Myth # 1: The madrassa graveyard.
This is a tired cliché which I have heard many times, usually by those who fail to see the virtues of a sound seminary education, but sometimes by those ministers who pursue religious education. Meaning is the death of devotional life: “It is like going to madarsa” Going to a cemetery – you will leave the school spiritually dead. “Sadly, the scenario of religious education has been seen with examples of seminary and divinity schools which teach those things that will shake the faith of an eager young minister in the word of God, however, the presence of lies is true. Prove existence.
But, in fact, how can parse the Greek noun, learn about Nicaea’s council, or get a deeper understanding of the hypostatic union can make me a better Christian? I quickly found out that maybe the better question is how can not it be?
During my first few days of seminary, one of my Greek professors challenged me that I would not spoil my devotional life from my academic studies. We should make them one. At any time, we should never think about God’s things – whether it is to translate Gallatian from Greek to English or to write a paper about the first great awakening – nothing less than the highest affection with nothing. Similarly, a minister should make the sermon an important part of his sanctification, therefore, seminary studies should be contacted with a warm heart for the Lord of the Galias or the first great awakening. Never, it should never be cold, academic exercise.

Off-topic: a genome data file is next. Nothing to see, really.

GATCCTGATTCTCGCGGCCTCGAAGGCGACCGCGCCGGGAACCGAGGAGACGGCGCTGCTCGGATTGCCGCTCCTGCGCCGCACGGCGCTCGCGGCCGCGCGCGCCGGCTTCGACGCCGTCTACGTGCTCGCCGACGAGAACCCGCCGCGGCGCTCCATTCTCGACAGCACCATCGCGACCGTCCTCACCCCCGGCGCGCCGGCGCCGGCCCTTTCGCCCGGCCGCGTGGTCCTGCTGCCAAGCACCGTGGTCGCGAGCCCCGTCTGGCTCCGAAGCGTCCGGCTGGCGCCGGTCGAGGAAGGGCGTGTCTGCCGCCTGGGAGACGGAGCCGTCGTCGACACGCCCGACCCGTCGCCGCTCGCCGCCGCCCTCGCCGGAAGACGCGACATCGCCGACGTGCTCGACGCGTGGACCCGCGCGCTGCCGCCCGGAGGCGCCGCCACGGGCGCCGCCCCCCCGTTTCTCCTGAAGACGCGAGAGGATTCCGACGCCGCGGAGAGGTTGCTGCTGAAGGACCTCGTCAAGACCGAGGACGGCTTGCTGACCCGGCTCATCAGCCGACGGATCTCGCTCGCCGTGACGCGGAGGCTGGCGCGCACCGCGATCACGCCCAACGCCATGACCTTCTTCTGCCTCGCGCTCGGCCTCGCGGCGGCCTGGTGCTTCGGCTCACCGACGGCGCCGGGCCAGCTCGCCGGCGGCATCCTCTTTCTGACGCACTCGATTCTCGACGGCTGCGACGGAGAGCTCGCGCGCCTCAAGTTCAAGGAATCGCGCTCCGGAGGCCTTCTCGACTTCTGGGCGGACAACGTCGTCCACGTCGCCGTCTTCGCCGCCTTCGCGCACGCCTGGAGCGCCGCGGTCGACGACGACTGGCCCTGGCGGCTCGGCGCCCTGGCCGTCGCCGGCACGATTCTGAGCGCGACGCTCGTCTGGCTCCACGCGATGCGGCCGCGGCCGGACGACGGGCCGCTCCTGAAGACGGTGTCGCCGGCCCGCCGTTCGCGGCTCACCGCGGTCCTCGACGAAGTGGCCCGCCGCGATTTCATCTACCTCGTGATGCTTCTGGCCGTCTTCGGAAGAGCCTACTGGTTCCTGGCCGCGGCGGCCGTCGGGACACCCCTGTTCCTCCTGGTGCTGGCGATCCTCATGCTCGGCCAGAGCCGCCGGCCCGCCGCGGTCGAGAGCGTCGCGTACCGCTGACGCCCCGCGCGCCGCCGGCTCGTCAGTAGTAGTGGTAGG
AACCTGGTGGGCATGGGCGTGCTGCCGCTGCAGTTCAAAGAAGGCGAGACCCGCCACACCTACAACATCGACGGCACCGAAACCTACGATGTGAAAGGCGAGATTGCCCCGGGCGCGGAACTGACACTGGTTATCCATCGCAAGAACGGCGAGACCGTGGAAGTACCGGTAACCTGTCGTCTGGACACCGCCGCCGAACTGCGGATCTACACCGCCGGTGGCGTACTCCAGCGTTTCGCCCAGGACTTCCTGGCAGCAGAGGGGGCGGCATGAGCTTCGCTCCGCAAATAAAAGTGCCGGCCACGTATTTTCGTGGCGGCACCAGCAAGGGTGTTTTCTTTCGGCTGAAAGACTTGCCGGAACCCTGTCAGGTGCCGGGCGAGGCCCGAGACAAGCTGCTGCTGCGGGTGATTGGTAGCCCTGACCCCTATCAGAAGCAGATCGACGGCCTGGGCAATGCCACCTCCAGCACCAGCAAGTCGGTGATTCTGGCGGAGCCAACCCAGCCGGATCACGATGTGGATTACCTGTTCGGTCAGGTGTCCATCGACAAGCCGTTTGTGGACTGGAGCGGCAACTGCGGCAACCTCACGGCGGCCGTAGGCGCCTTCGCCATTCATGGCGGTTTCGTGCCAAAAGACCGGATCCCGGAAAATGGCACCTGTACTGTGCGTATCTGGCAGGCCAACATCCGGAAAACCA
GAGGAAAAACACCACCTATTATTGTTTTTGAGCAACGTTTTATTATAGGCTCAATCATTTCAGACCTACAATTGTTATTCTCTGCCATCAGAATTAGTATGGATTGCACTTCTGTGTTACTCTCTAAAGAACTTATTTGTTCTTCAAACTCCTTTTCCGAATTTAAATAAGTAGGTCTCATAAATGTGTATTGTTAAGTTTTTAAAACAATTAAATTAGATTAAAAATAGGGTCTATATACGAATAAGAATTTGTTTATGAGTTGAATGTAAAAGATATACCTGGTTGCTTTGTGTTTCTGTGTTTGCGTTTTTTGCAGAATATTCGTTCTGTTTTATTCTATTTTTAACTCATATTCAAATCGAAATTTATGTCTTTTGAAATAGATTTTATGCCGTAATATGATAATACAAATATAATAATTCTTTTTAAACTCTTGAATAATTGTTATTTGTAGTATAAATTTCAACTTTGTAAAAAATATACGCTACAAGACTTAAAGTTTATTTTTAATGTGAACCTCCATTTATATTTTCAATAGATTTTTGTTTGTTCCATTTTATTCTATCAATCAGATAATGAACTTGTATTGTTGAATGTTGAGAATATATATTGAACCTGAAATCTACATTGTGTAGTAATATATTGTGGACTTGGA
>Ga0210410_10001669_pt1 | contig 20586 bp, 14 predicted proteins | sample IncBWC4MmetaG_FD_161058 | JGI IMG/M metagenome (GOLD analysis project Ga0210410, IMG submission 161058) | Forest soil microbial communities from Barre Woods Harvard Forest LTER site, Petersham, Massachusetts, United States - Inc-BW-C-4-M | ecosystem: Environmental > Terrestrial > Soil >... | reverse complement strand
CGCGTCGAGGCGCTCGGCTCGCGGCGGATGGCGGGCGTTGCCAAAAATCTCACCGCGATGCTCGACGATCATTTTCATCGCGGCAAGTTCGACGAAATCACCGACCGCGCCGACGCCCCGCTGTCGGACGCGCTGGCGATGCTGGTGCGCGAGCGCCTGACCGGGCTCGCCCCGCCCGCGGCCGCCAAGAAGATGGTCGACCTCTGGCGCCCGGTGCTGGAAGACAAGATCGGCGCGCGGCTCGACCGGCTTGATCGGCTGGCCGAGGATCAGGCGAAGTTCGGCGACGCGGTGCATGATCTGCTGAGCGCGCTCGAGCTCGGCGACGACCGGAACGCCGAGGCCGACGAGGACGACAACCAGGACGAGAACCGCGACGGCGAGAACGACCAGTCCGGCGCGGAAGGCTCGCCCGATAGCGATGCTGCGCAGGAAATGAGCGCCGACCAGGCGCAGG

Myth # 2: Madarasa will make me a pastor.
Perhaps one of the most important myths should be debunked soon. It is the belief that theological knowledge is synonymous with maturity, patience and godliness, which God uses to build a clergy. Theological learning is definitely a fundamental part of making a pastor, but in the same way basic training does not make the soldiers, the madarsa do not make the clergy. The soldiers are developed in the battlefield, in the courageous, strong, capable warriors, and the clergy are made in the trenches of local church ministry.
But going to war without training will be unacceptable for a soldier. In the same way, Christianity is immersed in the fundamental principles – including the Bible, theology, and related disciplines – is the founder of a faithful and mature man in the field of Spirit and shepherd a herd of sheep. Both conservative and conservative are two parts of a whole that make God’s man.
Apart from this, without the experience of the practical ministry, the madarsa can give birth to a minister who creates a fictional church in his mind – one that is not more than a religious and ministerial revenndel. And when he enters the position of his first church, then equipped with unrealistic expectations, bullets can be provoked to retreat when the wounds are gone, the wounds are exhausted and the fight becomes longer and intense. is. He will soon realize that the pastoral ministry is not for the heart to be unconscious.
Myth # 3: Seminary does not focus on real-life, practical issues.